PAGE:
Unraveling Obfuscation

ob fus cate – 1. to confuse, bewilder, or stupefy 2. to make obscure or unclear

Archive for January, 2012

My new BFF – Victoria Espinel

Posted by Todd McKinney on January 14, 2012

So, I don’t like to brag about this kind of stuff, but I’m going to go ahead just this once. I got an email today from the IP czar! She knows my name…and she has me on a list of people who are against internet censorship. Ohhhh, maybe that’s not as good of a story as I thought. When they come for me, I won’t tell them about you, I promise.

Anyway, she did ask for a favor in the letter. She wants us all to try not just “stopping legislation” but to imagine how to make things better. In her own words

So, rather than just look at how legislation can be stopped, ask yourself: Where do we go from here? Don’t limit your opinion to what’s the wrong thing to do, ask yourself what’s right.

I’ve weighed in with a bit of my opinion over on the techdirt article about this, so I won’t rehash it here. There are at least two things going on that need fixed, and honestly I care a lot less about the legislative angle on this than I do the really important stuff. Sorry Victoria, what we had was nice. It’s not you, really, it’s me.

When I say I care less about the legislative angle, I don’t mean that I’m not terrified that some atrocity will ultimately be committed by the legislature. My general take on politicians and the political process is that they are nearly all somewhat dishonest and generally not looking out for the best interests of the public. Certainly we need to call them out each and every chance we get, and hold them to the responsibility they bear in representing the people. The issue with this, and the reason for my lack of passion about it, is that it is a never-ending and thankless task. As soon as you squash some mis-begotten spawn of the RIAA type legislation they have something worse queued up to fight over next week. It’s their job. So, in the never-ending battle to keep the hounds at bay, we have to work really hard to come up with something workable for the legislators to pontificate on. My hope is that the #open process can yield something reasonable. But this is not the real fight.

The other part is the thing that I’m actually more interested in. You may have seen the recent discussion by Cory about the war on general purpose computing. It’s spot on. The issue will not go away until politicians realize that the nature of the thing they are attempting to regulate is not severable (to use lawyer-speak). I’m not sure how we go about the process of getting people to realize this, but it is something that needs to be done.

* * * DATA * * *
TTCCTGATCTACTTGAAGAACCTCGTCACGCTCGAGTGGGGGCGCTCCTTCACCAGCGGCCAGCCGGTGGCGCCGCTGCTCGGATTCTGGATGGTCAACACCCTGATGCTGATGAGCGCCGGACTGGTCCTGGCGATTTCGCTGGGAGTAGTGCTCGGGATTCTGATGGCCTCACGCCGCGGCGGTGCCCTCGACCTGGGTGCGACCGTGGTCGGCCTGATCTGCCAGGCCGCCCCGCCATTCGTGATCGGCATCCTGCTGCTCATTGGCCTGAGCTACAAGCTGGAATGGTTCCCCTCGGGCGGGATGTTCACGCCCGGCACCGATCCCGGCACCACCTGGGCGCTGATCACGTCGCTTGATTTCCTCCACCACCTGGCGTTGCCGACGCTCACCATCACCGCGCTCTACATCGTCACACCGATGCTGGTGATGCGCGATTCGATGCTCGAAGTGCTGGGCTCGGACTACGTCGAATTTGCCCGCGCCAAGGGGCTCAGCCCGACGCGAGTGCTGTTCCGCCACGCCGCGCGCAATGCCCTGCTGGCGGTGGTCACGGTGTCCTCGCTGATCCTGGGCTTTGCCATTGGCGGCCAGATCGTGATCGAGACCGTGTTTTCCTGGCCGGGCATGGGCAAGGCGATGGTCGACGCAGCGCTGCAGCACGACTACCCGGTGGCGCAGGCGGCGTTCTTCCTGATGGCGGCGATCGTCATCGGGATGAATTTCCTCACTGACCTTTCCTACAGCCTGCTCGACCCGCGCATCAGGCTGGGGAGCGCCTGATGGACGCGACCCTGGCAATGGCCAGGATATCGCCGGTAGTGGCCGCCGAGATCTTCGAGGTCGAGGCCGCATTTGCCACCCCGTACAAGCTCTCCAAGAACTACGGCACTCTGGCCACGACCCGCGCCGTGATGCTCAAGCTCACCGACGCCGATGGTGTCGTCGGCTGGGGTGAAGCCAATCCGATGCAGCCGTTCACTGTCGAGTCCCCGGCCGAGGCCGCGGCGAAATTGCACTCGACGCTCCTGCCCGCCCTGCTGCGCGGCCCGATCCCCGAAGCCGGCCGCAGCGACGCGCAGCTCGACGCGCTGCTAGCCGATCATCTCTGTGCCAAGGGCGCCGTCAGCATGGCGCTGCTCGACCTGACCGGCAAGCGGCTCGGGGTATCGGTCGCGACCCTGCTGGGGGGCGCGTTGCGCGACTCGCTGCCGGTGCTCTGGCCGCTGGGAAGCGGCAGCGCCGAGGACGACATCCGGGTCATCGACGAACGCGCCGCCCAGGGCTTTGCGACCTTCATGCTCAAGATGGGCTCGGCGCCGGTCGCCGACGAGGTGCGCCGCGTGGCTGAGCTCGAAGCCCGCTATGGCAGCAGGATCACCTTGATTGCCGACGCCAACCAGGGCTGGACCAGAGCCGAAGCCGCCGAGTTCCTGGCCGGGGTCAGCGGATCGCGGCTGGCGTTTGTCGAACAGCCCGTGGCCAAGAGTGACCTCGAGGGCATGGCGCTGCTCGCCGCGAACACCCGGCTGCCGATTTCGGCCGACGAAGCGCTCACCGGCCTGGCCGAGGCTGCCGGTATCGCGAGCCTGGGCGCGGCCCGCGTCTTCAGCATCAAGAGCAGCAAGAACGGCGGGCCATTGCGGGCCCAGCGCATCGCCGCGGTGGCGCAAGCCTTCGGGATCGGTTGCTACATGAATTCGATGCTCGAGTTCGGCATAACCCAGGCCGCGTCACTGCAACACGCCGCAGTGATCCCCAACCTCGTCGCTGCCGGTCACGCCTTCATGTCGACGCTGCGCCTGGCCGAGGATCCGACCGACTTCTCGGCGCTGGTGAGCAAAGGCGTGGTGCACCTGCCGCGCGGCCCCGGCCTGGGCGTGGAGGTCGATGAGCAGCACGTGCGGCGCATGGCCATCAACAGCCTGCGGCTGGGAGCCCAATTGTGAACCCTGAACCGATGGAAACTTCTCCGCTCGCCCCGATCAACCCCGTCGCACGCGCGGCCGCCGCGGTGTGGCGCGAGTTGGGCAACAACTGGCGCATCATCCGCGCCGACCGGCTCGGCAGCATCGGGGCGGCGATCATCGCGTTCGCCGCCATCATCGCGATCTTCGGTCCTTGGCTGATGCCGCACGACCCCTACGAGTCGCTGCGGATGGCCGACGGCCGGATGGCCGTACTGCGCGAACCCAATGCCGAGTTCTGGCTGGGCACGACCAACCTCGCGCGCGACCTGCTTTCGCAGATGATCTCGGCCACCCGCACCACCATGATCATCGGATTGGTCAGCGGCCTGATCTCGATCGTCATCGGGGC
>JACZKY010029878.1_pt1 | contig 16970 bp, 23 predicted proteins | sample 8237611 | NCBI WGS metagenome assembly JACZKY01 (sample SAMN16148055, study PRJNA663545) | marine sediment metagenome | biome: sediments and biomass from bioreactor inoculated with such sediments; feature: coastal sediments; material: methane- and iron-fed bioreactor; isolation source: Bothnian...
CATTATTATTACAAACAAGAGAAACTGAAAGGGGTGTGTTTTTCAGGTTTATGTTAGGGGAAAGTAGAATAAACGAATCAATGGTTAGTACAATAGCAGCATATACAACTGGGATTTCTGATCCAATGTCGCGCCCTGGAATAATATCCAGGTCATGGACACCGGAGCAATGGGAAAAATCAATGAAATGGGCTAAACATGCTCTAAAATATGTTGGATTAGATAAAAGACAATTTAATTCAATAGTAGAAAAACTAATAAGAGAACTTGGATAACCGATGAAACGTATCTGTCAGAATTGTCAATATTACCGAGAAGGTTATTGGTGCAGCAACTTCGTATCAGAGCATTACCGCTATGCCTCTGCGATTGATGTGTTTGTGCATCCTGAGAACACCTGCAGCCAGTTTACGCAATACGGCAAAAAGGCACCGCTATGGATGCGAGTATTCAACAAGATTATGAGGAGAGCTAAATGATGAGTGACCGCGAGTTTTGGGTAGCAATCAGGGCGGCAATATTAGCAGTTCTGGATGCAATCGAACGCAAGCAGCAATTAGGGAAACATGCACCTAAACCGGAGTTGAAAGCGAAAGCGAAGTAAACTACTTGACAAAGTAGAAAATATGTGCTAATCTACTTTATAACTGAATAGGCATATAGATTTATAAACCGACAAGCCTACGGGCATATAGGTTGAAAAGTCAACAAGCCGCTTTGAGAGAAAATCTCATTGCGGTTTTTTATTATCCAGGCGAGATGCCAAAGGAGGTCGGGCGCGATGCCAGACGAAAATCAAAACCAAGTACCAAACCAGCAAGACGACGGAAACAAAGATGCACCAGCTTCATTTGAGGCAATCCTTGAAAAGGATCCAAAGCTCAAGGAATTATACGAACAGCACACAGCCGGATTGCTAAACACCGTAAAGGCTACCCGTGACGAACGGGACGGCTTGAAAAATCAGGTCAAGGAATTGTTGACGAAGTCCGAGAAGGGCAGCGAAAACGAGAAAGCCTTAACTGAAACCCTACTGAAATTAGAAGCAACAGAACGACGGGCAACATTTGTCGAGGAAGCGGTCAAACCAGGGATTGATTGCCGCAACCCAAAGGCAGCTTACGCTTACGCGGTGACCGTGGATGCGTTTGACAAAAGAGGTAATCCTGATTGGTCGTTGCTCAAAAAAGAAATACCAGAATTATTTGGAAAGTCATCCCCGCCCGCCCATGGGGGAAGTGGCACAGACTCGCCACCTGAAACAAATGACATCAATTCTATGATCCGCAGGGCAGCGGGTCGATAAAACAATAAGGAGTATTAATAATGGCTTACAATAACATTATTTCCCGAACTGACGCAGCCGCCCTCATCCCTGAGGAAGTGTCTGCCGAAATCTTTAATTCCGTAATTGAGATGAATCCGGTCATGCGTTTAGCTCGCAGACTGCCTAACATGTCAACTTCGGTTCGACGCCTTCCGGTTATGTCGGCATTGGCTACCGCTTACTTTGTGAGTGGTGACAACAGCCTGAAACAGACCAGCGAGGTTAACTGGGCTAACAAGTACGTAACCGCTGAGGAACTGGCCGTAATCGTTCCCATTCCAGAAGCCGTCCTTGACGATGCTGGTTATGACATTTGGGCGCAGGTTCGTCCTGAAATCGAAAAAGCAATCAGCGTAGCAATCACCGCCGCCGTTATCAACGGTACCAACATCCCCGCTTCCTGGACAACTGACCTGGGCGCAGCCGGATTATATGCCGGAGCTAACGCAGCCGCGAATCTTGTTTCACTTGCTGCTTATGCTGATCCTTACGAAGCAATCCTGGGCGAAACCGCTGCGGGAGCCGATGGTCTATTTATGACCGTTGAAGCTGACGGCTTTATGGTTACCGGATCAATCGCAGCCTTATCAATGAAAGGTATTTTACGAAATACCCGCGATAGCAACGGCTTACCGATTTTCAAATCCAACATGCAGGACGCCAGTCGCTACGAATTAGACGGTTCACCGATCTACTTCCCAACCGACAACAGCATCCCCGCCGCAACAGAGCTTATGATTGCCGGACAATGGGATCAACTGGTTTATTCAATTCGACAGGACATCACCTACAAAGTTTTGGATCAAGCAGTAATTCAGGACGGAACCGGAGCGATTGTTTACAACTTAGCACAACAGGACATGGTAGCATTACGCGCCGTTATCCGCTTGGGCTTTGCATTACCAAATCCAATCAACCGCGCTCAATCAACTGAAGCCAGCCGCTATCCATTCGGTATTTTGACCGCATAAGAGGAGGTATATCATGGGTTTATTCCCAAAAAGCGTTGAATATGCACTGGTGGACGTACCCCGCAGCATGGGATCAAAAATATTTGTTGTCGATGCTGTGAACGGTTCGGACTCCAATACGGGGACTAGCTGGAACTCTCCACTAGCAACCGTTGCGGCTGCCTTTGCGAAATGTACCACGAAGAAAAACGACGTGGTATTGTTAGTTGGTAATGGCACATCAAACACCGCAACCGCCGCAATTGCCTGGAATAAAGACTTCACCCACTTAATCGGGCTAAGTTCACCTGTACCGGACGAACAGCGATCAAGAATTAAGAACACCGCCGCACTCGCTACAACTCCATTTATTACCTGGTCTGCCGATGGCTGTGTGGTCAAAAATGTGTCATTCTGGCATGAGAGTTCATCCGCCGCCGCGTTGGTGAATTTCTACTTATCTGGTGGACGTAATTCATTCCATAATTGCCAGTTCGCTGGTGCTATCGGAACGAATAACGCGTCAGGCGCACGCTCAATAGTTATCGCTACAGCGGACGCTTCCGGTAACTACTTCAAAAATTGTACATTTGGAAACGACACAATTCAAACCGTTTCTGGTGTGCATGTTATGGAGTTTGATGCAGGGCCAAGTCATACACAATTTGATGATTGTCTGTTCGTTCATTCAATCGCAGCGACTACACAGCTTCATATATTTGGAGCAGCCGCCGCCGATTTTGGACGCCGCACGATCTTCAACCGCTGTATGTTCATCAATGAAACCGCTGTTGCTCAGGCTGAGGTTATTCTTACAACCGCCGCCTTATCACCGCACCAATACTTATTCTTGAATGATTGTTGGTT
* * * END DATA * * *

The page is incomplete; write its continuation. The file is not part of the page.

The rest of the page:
The fundamental issue that is so difficult for many to understand is the tremendous benefit that we receive by having powerful computational tools and open networking. Society benefits greatly from the advances that are made when access to these tools are ubiquitous. I say this, unfortunately, without a lot of hard data to make the case. It makes intuitive sense. Most reasonable people would probably agree with the statement, but I don’t feel comfortable criticizing censorship proponents for not having data when I don’t have any to support my own point. Perhaps that’s where this needs to go – documenting and analyzing the net benefits of openness, as well as attempting to quantify the potential harm of losing this capability.

In addition to this shift in perspective that needs to happen on the part of regulators, there is a potentially more difficult and important change of thinking that needs to happen for this problem to truly be solved. In many ways it seems inevitable, but the change that is happening seem painfully slow by internet standards. Most of the modern day buggy whip manufacturers, just like those in the original case study, don’t realize that they are in a position of increasing irrelevance. Some have certainly gotten the message. Software is eating the world. If you took a survey of newspaper publishers, you would get some really clear sense how the economics of distribution and production have changed with the advent of widespread usage of inter-networked systems. Many people in the industries that also used to rely on wildly expensive barriers to competition are completely lost in attempting to come up with ways to stay relevant. Unfortunately, these people are well-connected and well-funded. They produce things like SOPA and push with all their might to get them passed. Seems like a waste of time, in the grand scheme of things. Once the inevitability of the changes become unavoidably obvious, hopefully the push for bad laws will stop. We can hope.

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